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Bob Dylan review in the Philadelphia Inquirer

Saturday, June 24, 1995
The Philadelphia Inquirer
Music Review, by Tom Moon

Astounding evenings with Dylan and his guitar

Last week's announcement that Bob Dylan would play the Theater of Living
Arts was accompanied by an explanation: Dylan, now touring stadiums with
the Greatful Dead, was restless.  He had days off and wanted to play.

But few in the TLA's capacity crowds Wednesday and Thursday could have
been prepared for what they encountered: Dylan was being literal.  Not
content to stroll through his house blend of hits and back-page
obscurities, he wanted to *play*.  As in play guitar.  As in, play guitar

At times during the astounding, and significantly different, evenings, you
could mistake the fretboard fireworks of Dylan and guitarist John Jackson
for the kind of music associated with the Allman Brothers - heroic
extended solos that travel winding pathways, hypnotic repetitive riffs
that start at a whisper and build to a roar.

Dylan, who is on a year-long creative jag that has yielded his most
satisfying live performance in over a decade, has always been a
workmanlike guitarist.  He accompanied himself with sure, spare
rhythm-guitar strokes, but rarely attempted solos.  Now, in a quest for
musical settings that amplify and reanimate his poetry, he's re-examining
things he once took for granted.

Up close and personal in the 800-capacity TLA, he didn't play anything by
rote.  An openness to possibility charged Dylan's performances with
anticipatory electricity, as though even the road warrior and his band
didn't know exactly what was ahead.

At times, it felt like Dylan was rethinking his approach to performance. 
He played lead as much as rhythm, and substituted loose, improvisatory
renditions for the more methodical, tightly wound treatments of the past
tours.  "All Along the Watchtower," one of the few songs repeated both
evenings, became a chilling, blood-red anthem in which the urgency of the
lyric was mirrored by Dylan's determined, surprisingly melodic guitar

Jackson, who is from Memphis and plays like it, deftly shadowed Dylan
during the extended guitar explorations, molding the leader's ideas into
potent, carefully sculpted phrases.  On the blue moan "Silvio," Jackson
supported Dylan with crisp rhythm guitar for the first few rounds.  As the
intensity increased, he tossed out offhand lines designed to spark Dylan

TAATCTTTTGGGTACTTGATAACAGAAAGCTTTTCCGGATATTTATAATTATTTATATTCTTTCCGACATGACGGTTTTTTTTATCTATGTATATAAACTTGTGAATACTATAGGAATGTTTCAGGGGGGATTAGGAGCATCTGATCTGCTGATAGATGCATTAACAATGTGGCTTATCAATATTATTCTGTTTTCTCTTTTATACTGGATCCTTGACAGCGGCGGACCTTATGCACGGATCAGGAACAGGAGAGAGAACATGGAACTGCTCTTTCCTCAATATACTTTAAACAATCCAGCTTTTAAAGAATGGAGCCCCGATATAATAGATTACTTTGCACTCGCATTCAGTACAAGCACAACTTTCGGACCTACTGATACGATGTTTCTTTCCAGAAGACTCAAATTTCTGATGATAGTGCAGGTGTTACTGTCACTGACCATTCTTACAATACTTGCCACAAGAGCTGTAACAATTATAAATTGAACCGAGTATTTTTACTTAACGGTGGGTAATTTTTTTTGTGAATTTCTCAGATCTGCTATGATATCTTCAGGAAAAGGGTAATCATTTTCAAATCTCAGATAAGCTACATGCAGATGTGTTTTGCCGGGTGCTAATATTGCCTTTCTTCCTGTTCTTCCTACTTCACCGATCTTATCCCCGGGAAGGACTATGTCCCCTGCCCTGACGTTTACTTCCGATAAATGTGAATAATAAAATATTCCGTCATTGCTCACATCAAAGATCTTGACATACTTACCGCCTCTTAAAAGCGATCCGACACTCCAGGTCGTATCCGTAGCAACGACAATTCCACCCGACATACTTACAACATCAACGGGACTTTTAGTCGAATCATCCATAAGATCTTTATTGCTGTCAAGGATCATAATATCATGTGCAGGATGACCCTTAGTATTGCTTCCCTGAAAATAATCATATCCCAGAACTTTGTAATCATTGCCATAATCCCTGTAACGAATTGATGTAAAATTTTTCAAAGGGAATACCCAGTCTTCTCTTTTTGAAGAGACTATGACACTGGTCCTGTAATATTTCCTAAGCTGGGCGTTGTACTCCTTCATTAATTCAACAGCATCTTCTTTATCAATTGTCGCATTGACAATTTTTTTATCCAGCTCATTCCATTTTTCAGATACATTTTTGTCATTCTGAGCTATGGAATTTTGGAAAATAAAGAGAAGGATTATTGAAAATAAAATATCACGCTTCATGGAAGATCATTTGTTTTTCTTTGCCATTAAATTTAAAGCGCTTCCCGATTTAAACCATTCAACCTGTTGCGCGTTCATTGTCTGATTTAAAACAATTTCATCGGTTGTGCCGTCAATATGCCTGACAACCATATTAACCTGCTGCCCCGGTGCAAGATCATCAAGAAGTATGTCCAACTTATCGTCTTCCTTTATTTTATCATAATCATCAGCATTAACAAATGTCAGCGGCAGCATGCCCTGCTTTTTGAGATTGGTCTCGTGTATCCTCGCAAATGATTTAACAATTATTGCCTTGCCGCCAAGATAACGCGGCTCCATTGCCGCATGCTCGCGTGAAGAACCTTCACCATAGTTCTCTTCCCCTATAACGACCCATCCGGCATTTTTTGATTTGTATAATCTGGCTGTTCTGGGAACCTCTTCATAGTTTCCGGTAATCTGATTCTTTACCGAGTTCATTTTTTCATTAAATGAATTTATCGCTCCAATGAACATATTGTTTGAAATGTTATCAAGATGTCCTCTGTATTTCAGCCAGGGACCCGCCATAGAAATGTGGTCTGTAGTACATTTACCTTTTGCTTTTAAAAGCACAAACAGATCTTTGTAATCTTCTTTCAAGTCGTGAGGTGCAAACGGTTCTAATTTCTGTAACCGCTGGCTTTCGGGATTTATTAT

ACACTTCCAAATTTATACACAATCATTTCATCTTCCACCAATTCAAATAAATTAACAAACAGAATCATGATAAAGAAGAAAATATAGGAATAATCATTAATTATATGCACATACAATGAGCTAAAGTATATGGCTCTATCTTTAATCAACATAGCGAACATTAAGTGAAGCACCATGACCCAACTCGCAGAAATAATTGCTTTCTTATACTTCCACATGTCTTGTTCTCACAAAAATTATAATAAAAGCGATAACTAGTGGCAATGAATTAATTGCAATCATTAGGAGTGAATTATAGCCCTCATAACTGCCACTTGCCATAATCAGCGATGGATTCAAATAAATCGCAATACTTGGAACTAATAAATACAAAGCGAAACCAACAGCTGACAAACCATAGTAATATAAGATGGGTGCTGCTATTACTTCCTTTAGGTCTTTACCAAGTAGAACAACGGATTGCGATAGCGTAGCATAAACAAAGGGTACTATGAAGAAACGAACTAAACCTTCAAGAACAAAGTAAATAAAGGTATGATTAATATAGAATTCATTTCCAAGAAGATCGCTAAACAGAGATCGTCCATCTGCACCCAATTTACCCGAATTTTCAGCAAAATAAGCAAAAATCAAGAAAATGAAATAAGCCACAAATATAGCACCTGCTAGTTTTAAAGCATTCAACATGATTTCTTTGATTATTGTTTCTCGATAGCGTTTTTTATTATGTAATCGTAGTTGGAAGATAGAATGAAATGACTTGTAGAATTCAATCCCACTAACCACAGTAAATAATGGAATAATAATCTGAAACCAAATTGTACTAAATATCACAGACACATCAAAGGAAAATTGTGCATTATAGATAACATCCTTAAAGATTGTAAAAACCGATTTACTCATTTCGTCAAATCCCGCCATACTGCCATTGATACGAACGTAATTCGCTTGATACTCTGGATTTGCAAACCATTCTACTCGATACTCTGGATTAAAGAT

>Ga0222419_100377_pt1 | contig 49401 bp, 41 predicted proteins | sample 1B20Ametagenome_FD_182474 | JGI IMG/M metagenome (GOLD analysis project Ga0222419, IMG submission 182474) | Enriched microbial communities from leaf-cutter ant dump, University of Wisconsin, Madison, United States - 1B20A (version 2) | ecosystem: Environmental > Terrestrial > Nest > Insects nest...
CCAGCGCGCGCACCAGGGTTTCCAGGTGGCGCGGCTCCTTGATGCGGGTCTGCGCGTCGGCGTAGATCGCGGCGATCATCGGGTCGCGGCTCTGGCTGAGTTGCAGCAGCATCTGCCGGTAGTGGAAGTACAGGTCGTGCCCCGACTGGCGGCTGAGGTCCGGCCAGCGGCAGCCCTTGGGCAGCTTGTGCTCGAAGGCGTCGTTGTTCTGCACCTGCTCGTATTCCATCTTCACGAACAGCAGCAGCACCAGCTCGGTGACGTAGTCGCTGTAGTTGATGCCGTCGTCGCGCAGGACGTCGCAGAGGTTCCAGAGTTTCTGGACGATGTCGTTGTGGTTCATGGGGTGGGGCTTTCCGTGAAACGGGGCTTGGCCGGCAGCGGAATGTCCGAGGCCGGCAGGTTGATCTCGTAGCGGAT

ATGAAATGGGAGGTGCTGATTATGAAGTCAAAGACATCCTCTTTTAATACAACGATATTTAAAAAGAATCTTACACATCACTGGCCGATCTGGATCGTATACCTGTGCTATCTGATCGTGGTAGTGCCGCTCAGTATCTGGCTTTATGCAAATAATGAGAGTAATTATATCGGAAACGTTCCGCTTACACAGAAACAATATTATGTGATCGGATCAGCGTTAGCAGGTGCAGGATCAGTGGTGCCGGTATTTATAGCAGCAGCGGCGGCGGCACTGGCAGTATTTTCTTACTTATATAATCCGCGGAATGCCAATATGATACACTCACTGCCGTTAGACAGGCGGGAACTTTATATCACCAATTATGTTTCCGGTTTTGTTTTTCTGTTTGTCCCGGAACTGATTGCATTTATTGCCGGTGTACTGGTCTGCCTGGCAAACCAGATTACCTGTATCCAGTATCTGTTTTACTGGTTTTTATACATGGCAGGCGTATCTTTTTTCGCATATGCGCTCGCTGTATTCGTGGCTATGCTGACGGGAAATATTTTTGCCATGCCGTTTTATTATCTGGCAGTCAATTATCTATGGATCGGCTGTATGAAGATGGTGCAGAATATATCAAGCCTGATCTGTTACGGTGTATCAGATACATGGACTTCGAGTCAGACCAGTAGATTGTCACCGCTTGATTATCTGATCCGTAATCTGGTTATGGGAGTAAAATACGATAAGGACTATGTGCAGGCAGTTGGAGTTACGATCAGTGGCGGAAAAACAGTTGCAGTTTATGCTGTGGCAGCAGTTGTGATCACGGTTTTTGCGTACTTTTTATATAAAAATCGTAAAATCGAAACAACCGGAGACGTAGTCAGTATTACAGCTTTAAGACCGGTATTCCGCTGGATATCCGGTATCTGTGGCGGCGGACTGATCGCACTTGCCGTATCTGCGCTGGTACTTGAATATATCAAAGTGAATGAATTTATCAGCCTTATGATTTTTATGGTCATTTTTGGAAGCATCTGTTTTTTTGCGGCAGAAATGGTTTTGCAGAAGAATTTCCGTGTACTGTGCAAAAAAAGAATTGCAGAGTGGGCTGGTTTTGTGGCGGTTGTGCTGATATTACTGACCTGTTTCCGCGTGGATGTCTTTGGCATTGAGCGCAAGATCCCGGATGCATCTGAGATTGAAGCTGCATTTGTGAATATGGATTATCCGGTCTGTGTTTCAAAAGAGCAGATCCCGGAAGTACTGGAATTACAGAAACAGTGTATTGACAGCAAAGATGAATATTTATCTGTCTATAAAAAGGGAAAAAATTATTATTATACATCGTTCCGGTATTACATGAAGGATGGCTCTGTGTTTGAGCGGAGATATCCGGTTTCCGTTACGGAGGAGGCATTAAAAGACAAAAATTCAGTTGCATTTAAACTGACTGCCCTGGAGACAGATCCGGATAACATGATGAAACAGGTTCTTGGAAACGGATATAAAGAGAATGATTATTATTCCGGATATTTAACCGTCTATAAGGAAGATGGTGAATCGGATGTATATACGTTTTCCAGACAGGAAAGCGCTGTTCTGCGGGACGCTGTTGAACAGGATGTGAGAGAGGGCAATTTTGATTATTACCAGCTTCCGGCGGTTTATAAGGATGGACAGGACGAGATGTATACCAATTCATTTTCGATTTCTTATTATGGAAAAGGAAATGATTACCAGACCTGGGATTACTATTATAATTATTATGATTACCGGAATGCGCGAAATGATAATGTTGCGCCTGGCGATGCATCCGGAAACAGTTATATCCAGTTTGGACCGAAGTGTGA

further.  Before long, the two were engaged in a heated, crosstalking

Clad in veteran-entertainerwear (a sequined jacket Wednesday, a
powder-blue satin shirt Thursday), Dylan programmed enough hits to keep
fans happy.  Wednesday's set included "Knockin' on Heaven's Door" and
"Tangled Up in Blue."  On Thursday, those were replaced by "Like a Rolling
Stone" and "I Shall Be Released."

In the anything-can-happen atmosphere, Dylan's vocal quirks - the
hurriedly bunched phrases, the whiny delivery - became part of the
improvisatory mood.  I've heard Dylan sing "Like a Rolling Stone" in
probably a dozen different settings, but never did it mean as much as it
did Thursday, when his lines rang out like harrowing cries from a
long-wounded soul.

Dylan seemed intent on reminding his rapt audience, which reflected a wide
demographic range, about the strength of his back catalog.  His "Masters
of War" summoned the bile and bitterness of the times that produced it. 
His "Girl of the North Country," part of Wednesday's three-song acoustic
segment, evoked an innocent longing not often associated with the cynical
latter-day Dylan.  Remarkably, everything he pulled out sounded polished.

Despite the fact that Dylan and his band (which also included drummer
Winston Watson, bassist Tony Garnier and pedal steel guitarist Bucky
Baxter) have been working stadiums, the TLA shows were full of disciplined
touches - dramatic texture changes, stop-time sections, songs that ended
by gradually shifting into majestic marches.  Dylan knows how far to
stretch a song, and only on the too-long acoustic treatment of "Mr.
Tambourine Man" did his judgment falter.

Of course, part of the problem with "Mr. Tambourine Man" might have been
visual.  Both nights, Dylan put down his guitar to emphasize certain words
with croonerlike hand gestures.  It made for a surreal picture: Suddenly
Dylan, the perpetual scowler, was trying to be an entertainer.

He didn't need to try.  The music Dylan made during this residency was
plenty entertaining, but it was more than that - a rare expression of
spirit that no one lucky enough to be in the room will soon forget.

Dates 1995